May 14, 2014

Lambrecht: Is Lacrosse Age of Parity Finally Arriving?

by Gary Lambrecht | LaxMagazine.com | Twitter | Lambrecht Archive

After years of a slowly-expanding 'elite' group dominating the NCAA tournament, four unseeded teams - including Albany, which routed No. 3 seed Loyola on Satudray - are through to the quarterfinals. (John Strohsacker/LaxPhotos.com)

When the NCAA Division I men's lacrosse tournament expanded to 16 teams back in 2003 and beefed up the field with automatic qualifiers, the sport's rule makers probably envisioned a wild scenario taking shape in May.

As quarterfinals weekend approaches, following a first round highlighted by the dismissal of three of the tournament's top four seeds, let's peek at recent history and toast the possibilities in the upcoming doubleheaders at Hofstra and Delaware.

Remember back in 2006, when Syracuse, Hopkins, Virginia were always among a select group that dominated the tournament? That year, unseeded UMass rocked the natural order of things by joining the final four in Philadelphia and eliminating heavily-favored Maryland in the semifinals, before undefeated Virginia crushed the overmatched Minutemen on Memorial Day.

A year later, unseeded Delaware stunned UVA in Charlottesville by six goals in round one then earned a quarterfinals win over unseeded UMBC – which had beaten Maryland in College Park in round one – before eventual champion Johns Hopkins smashed the Blue Hens' Cinderella dreams at M&T Bank Stadium.

Well, get ready for what could the invasion of the unseeded interlopers in Baltimore, where the NCAA Championships will revisit M&T May 24-26.

After an unprecedented first round in which second-seeded Syracuse, no. 3 Loyola and no. 4 Penn went down, this has the makings of possibly the most unpredictable and entertaining quarterfinal rounds ever.

In hindsight, the opening-round upsets – first-time NCAA tournament participant Drexel whipping Penn, ultra-dangerous Albany routing Loyola and second-year tournament player Bryant ending Syracuse's season in the Carrier Dome – are not really all that shocking. There is simply so much talent spread throughout the sport that these kinds of outcomes now appear inevitable.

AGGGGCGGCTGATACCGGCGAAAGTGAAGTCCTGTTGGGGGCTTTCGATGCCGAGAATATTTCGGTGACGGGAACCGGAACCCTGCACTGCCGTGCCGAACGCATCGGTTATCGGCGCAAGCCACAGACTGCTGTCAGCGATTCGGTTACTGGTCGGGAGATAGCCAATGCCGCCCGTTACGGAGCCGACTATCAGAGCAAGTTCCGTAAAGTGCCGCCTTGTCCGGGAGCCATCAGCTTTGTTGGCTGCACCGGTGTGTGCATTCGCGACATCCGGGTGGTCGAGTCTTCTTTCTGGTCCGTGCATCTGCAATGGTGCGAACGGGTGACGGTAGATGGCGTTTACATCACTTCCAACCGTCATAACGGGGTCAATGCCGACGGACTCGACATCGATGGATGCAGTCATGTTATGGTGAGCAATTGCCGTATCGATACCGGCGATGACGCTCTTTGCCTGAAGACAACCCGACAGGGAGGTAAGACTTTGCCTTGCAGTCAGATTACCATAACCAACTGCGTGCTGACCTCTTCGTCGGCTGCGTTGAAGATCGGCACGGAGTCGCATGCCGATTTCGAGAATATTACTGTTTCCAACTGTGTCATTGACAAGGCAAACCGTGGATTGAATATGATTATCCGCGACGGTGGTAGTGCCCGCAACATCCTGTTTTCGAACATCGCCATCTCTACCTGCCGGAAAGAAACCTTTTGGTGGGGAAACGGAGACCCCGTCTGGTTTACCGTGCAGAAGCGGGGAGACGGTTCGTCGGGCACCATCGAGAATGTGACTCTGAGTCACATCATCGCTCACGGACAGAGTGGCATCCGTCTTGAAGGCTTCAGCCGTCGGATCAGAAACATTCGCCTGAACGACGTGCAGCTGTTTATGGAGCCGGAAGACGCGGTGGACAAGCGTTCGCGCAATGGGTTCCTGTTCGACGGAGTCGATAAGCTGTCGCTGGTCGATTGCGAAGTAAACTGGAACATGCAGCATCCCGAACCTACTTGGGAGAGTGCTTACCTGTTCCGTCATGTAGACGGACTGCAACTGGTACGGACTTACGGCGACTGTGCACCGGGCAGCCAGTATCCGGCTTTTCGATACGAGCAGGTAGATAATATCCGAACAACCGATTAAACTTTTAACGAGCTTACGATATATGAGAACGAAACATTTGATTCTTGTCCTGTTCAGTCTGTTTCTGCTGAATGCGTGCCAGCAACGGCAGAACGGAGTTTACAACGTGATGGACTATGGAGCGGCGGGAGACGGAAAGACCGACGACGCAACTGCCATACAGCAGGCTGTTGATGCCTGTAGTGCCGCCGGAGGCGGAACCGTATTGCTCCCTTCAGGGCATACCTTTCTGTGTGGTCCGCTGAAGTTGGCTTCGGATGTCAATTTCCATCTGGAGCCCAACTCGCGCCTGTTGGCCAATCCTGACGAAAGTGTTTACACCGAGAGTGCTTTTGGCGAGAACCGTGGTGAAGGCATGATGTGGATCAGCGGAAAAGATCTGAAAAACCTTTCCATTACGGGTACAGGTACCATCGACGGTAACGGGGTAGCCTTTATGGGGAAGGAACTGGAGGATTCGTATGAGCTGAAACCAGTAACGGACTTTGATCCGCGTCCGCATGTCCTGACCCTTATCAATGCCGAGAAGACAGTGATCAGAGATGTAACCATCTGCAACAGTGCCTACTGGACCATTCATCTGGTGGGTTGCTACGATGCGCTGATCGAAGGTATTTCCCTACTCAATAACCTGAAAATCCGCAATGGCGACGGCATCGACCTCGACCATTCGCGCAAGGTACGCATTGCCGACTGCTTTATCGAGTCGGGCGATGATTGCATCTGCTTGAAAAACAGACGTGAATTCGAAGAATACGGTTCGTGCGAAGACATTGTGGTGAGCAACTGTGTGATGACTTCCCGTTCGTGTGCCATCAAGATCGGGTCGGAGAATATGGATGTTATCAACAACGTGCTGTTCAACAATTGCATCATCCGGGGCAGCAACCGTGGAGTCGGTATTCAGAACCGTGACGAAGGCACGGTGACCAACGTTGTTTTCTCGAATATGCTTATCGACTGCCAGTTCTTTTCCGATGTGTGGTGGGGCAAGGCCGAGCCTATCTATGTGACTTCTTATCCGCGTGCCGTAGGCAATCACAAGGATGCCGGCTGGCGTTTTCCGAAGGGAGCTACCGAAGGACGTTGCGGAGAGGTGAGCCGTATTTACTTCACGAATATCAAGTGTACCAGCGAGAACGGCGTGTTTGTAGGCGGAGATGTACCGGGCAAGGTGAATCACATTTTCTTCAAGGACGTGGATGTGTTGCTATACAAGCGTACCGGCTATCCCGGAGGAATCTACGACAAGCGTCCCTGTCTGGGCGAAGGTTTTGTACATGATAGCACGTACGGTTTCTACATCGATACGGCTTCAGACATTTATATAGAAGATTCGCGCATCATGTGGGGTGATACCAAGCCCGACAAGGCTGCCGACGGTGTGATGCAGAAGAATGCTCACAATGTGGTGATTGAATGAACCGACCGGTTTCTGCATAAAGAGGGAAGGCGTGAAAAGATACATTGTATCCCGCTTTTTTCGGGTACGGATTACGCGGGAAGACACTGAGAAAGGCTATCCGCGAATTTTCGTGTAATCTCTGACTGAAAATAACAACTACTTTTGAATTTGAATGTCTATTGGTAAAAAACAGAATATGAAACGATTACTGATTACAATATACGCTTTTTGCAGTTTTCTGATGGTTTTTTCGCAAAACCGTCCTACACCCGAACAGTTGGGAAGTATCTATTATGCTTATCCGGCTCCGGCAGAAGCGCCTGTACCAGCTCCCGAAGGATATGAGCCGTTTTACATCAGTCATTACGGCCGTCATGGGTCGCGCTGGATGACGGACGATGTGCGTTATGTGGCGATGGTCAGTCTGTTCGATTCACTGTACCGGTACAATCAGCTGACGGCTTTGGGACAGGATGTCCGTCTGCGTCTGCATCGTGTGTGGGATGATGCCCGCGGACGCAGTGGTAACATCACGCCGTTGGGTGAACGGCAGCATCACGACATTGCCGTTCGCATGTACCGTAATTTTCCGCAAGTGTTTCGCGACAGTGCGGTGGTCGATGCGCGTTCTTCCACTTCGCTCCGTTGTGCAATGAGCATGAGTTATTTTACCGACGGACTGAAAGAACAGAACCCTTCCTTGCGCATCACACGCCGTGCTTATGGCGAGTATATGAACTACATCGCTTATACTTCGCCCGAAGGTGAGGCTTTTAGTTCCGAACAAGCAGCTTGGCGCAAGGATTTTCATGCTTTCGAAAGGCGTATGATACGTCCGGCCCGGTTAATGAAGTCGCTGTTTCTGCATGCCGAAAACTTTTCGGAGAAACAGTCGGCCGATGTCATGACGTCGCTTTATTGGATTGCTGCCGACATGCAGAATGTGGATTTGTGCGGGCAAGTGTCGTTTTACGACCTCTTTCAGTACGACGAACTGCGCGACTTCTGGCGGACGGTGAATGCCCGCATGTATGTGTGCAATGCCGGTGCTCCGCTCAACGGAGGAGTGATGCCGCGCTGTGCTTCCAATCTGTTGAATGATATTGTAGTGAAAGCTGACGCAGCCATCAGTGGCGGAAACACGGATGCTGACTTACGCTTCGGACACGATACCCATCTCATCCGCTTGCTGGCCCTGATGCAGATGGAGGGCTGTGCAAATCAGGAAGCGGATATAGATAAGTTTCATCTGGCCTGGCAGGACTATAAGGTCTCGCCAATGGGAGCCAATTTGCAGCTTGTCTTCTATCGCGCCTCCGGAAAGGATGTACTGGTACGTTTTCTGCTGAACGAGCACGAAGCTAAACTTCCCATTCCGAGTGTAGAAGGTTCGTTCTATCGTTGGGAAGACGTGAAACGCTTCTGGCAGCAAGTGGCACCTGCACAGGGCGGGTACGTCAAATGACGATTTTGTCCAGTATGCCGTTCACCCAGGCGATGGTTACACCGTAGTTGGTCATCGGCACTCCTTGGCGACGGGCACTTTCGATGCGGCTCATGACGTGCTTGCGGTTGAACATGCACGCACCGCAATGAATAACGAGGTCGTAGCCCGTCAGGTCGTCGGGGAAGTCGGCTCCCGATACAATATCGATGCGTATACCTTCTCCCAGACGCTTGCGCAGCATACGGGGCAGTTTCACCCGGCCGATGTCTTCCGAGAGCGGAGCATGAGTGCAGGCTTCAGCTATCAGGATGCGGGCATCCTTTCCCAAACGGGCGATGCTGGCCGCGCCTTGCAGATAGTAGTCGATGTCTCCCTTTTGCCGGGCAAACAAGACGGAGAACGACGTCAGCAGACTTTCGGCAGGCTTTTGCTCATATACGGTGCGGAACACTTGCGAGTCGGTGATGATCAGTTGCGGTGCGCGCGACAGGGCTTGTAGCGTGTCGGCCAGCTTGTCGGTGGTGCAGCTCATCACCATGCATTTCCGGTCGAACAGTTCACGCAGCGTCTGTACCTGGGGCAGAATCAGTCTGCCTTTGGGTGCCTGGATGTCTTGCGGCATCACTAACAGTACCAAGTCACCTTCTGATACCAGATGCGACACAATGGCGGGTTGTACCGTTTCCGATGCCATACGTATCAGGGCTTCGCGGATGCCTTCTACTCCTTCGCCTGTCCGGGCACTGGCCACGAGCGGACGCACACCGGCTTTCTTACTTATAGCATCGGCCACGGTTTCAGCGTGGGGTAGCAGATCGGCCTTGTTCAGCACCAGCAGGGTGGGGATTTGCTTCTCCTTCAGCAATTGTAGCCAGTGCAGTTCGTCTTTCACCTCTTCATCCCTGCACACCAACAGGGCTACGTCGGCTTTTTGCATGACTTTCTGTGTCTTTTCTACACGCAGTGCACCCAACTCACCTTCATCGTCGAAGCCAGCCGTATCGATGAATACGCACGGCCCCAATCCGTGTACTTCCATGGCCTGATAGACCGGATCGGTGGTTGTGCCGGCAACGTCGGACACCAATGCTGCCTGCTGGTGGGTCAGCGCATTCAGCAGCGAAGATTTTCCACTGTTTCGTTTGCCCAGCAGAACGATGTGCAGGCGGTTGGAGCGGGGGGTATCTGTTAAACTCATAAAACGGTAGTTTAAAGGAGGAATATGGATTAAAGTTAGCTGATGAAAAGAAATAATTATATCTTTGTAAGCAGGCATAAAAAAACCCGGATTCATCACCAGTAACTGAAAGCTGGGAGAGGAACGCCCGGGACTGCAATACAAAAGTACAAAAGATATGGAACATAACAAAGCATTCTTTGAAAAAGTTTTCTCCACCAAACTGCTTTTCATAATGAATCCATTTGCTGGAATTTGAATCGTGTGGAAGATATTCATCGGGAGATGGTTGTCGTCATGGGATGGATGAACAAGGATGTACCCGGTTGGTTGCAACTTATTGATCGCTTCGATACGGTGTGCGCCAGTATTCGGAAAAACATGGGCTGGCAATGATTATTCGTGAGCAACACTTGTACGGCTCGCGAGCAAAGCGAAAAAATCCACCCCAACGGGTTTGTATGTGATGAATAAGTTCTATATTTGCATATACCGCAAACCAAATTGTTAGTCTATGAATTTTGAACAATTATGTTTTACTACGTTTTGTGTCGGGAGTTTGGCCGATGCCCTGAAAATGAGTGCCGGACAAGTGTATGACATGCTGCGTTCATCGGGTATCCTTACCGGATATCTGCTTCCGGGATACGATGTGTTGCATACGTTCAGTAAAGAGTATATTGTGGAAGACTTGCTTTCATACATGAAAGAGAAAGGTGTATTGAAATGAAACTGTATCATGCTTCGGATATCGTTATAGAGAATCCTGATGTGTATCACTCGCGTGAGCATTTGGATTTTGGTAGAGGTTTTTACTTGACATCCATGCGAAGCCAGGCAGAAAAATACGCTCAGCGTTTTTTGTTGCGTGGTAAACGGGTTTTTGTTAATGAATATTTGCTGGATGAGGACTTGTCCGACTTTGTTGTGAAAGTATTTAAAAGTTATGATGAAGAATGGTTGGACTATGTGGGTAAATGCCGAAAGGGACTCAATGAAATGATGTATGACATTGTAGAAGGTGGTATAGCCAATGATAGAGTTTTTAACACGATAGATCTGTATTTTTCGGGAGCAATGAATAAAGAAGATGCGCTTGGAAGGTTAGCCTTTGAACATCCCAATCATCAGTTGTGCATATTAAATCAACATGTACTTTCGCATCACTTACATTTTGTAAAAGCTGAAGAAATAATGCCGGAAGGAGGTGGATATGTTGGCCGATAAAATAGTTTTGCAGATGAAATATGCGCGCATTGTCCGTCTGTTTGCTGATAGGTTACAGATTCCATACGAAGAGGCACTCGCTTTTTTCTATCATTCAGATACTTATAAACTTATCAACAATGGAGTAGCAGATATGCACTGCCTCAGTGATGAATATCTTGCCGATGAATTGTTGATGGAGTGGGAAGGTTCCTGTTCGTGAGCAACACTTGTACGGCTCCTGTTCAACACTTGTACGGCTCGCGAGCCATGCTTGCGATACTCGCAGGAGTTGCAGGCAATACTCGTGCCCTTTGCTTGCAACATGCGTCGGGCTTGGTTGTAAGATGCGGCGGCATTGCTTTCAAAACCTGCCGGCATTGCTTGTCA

"This isn't the Stanley Cup. Syracuse is going to win that series every time against us," Bryant coach Mike Pressler said. "This is one game, two hours."

What commands a double-take this year is that every quarterfinal game features a school from unseeded territory. That has never happened before.

"I'm looking at a different world," said Johns Hopkins coach Dave Pietramala, whose unseeded Blue Jays, in the least striking "upset" of last weekend, drilled no. 8 seed Virginia, 14-8.

The fact that Hopkins and Virginia met in the first round spoke volumes about the growth of the sport. When Pietramala took the job at his alma mater in 2000, the blue bloods ruled the lacrosse landscape. Memorial Day weekend was basically reserved for a four-team combination from a pool that consisted of Hopkins, Princeton, Syracuse, Virginia and Maryland.

Although Duke and Loyola are the only schools in the past five years to break into the club and win a crown – and defending champ Duke, with two titles in four years, has been part of lacrosse royalty for pretty much the past decade – the playoff picture keeps getting altered by the up-and-comers. It includes some near-miss schools such as Notre Dame, and it includes newbies that could refresh the big stage in Baltimore next week.

Do you think Bryant (16-4), the two-time Northeast Conference champions, feels the least bit intimidated by the prospect of facing no. 7 seed Maryland on Saturday? Not after out-playing Syracuse in a 10-9 win Sunday night, a year after putting a major first-round scare into the Orange at Syracuse.